The Oregonian - October 29, 1998
FUN, FANTASY DRAW PLENTY OF EXTRAS FOR MOVIE SHOOT
People of all ages and walks of life flex their schedules to appear in “Night Ride Home,” to be filmed by a Wilsonville company.
By Linda H. McCarthy
Pioneers, happy couples and laughing families walked quickly into the basement of Canby Christian Church. And they waited.
People read, played cards, talked and played with hand-held video games. It could be minutes. It could be hours before they would get a call to the set.
About 200 extras recently filled in background scenes for a short segment of a movie. Wait Park, across the street from the church, was transformed into fictional Elk Springs, where a founder’s day picnic was being filmed for “Night Ride Home,” a Hallmark Hall of Fame TV movie. Wilsonville-based McGee Street Productions Inc., is doing the filming, and the movie is scheduled to air on CBS in February.
Kjirsti Hordon, general assistant for Extras Only in Portland, said when a movie production company asks for background people, the agency has a list of 2,000 to choose from.
She said the agency looks for different visual types, real people with flexible schedules and positive attitudes. The extras pay the agency 10 percent of what they earn.
For some, it was a new experience, and one that they won’t repeat. But for many, it is something they have done many times.
Started with lottery
Richard Eiden Sr., 75, of Aloha didn’t break into acting until 1995, when he was picked for a lottery commercial. Like many extras, he works with an agency to find jobs. He started after he heard that movie companies were looking for older men.
He was paid $900 a day for the lottery slot. On the “Night Ride Home” set, Eiden was paid $50 for each eight hours worked.
“I’m retired, and it’s something to do,” Eiden said.
Carole Hansen, 63, of Portland has been working the extra circuit for four years. She’s seen many stars, including Kevin Dobson and Sylvester Stallone. Like others, she enjoys the job because of the people.
She likes to watch the movies she works in to see whether she made the final cut. Hansen and her husband, Al, once worked on a 10-minute scene for two weeks, and it didn’t get in.
Ten years ago, Evelyn Ching, 65, of Portland retired as a lab tech and found a part-time job as a movie extra. Her husband, Bill, 70, joined her when he retired as a head chef at the former Henry Thiele’s restaurant in Northwest Portland.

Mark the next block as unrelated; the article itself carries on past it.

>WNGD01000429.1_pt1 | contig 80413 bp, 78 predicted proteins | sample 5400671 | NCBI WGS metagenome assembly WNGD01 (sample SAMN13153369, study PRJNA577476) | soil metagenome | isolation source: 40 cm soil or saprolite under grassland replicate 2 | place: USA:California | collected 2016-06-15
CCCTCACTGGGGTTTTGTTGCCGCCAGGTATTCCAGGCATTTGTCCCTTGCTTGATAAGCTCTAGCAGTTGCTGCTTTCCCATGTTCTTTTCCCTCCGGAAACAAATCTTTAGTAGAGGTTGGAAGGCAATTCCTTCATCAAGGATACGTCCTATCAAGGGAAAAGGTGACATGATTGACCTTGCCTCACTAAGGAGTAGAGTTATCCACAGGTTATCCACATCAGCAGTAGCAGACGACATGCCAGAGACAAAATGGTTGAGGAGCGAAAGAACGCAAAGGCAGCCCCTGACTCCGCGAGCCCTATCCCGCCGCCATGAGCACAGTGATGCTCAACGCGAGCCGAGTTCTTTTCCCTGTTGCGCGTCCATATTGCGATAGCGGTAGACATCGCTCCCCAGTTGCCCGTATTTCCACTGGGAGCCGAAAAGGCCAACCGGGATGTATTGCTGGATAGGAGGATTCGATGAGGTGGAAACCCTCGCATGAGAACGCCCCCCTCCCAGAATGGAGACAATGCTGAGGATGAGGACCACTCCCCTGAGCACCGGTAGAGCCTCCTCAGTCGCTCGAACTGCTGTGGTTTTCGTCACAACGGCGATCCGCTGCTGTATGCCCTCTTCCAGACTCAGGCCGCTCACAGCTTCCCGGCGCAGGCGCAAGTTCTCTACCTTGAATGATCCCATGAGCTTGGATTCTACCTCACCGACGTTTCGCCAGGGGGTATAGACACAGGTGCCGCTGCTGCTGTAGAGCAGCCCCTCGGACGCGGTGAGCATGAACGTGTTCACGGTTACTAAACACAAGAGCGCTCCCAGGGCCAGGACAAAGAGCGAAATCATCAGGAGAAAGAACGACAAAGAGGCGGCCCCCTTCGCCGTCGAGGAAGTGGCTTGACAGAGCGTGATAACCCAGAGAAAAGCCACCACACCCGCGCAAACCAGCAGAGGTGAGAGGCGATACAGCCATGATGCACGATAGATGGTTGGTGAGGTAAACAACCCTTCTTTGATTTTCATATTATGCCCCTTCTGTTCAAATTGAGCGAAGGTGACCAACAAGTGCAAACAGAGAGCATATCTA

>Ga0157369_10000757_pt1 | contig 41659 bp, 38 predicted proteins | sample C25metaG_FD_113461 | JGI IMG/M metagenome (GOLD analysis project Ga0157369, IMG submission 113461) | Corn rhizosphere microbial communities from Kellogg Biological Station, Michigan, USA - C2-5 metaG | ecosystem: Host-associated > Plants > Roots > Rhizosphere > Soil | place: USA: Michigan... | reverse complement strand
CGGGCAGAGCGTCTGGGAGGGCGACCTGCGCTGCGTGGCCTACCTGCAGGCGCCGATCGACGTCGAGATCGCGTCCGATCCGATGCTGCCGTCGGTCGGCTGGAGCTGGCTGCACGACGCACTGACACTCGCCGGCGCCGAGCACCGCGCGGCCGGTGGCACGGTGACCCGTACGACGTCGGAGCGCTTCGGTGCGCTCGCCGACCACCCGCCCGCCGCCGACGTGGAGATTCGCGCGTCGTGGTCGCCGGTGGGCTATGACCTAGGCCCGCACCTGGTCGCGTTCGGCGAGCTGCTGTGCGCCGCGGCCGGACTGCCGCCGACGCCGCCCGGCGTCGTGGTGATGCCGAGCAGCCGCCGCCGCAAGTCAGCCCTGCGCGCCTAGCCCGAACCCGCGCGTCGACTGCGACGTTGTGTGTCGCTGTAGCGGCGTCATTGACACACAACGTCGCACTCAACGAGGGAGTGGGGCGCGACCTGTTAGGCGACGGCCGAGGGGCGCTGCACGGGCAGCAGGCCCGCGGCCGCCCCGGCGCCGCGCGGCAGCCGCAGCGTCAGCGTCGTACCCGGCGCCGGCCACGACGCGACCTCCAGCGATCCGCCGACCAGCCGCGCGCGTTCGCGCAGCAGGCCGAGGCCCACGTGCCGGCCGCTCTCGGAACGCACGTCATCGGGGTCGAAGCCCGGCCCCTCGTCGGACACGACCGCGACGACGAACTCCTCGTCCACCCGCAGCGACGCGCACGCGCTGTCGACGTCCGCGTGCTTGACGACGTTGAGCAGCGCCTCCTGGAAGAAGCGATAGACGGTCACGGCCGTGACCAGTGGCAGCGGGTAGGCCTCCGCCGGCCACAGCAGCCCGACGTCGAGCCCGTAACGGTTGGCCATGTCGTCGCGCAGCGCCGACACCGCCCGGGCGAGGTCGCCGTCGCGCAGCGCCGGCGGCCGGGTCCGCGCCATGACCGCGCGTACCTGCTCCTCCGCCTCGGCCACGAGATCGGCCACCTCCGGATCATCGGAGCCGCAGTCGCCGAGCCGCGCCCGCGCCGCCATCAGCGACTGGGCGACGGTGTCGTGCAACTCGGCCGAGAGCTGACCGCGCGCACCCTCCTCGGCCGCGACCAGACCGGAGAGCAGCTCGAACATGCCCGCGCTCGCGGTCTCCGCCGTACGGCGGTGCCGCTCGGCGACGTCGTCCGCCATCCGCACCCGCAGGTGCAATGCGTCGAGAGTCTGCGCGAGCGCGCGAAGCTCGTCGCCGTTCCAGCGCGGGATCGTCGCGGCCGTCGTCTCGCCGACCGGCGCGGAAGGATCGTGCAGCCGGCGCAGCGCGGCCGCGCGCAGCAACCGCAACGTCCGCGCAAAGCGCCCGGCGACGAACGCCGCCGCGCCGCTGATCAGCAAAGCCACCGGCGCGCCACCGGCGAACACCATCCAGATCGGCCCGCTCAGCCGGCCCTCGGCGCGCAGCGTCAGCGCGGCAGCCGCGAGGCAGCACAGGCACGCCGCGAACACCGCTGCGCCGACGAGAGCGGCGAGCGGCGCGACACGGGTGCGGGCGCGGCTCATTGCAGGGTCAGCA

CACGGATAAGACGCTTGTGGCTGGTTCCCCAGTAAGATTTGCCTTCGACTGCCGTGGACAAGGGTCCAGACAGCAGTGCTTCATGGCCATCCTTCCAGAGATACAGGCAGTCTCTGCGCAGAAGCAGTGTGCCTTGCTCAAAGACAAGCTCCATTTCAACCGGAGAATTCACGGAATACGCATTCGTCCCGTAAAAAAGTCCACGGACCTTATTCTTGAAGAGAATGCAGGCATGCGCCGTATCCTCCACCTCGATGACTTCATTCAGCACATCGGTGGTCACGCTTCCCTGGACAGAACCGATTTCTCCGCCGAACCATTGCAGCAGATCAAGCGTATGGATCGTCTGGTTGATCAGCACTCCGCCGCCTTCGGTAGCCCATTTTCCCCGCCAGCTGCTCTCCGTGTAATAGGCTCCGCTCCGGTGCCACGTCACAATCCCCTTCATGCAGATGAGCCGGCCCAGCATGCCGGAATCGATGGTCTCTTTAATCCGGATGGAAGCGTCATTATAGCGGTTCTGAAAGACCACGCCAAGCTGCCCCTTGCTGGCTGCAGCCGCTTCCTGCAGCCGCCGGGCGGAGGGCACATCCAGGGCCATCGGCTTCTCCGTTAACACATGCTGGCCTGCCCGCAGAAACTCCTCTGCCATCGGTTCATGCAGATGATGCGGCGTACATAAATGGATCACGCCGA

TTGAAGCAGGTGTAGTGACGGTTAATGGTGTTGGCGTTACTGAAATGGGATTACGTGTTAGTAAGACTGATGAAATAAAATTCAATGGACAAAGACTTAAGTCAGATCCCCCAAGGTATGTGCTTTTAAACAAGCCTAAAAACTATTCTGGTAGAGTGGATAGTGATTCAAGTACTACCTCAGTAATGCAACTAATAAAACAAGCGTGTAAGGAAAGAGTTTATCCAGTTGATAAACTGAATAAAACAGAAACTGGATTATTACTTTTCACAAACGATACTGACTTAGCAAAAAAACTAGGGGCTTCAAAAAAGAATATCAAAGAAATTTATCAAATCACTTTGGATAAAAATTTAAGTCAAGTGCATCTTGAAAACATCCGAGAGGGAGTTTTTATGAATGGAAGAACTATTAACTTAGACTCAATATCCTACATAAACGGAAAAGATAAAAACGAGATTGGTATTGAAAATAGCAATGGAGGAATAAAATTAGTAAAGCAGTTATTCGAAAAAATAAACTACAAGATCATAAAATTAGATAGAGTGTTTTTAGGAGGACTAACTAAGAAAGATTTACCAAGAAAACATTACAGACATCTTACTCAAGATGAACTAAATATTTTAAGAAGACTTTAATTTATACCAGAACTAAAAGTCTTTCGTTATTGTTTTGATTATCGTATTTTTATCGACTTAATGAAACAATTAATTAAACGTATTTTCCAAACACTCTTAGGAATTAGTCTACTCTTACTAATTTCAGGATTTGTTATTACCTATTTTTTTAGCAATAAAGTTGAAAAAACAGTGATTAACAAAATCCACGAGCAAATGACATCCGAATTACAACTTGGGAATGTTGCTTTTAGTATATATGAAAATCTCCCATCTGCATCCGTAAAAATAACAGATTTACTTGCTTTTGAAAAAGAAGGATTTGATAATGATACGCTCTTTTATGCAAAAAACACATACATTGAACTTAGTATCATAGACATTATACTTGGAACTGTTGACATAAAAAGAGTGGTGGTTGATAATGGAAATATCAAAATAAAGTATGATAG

Early Movie Fan
Evelyn Ching’s love of the movies dates to her early years in Portland. During World War II, she would go downtown hunting autographs from movie stars who came promoting war bonds. Gene Kelly’s autograph was one of her first, but Rock Hudson’s was her favorite.
The Chings have been in dozens of movies and figure they will be in plenty more as production companies look to the Northwest for scenic backdrops. They also work on commercials.
“For me, it’s a fun, fantasy thing to do,” Ching said, “but I tell everyone it’s boring, and you don’t make any money.”
Being an extra is a big commitment. It’s a job made for people who have a flexible schedule. One small scene might have to be filmed again for several days, making it mandatory that everyone return.
Julie Lord, 36, of Molalla, is a real estate agent and a part-time server at a restaurant, but she still finds time now and then for a role as an extra in a movie or commercial. She spent two days on the set of “Night Ride Home,” but most of her jobs have been in commercials in Southern California, where she signs up for work when she visits her dad.
She was in Canby for the fun of it. It didn’t take long for people to figure out that Lord was a veteran. She knew where to be when the assistant director was looking for volunteers.
“It’s fun to visit with the other extras, and this has been an enjoyable shoot,” she said while waiting for word on the next scene. “The stars have been approachable.”
Keith Carradine, Rebecca De-Mornay and costars Thora Birch and Jordan Brower were on the set most of both days of shooting. Extras were able to stay on the set between shoots as long as they were quiet.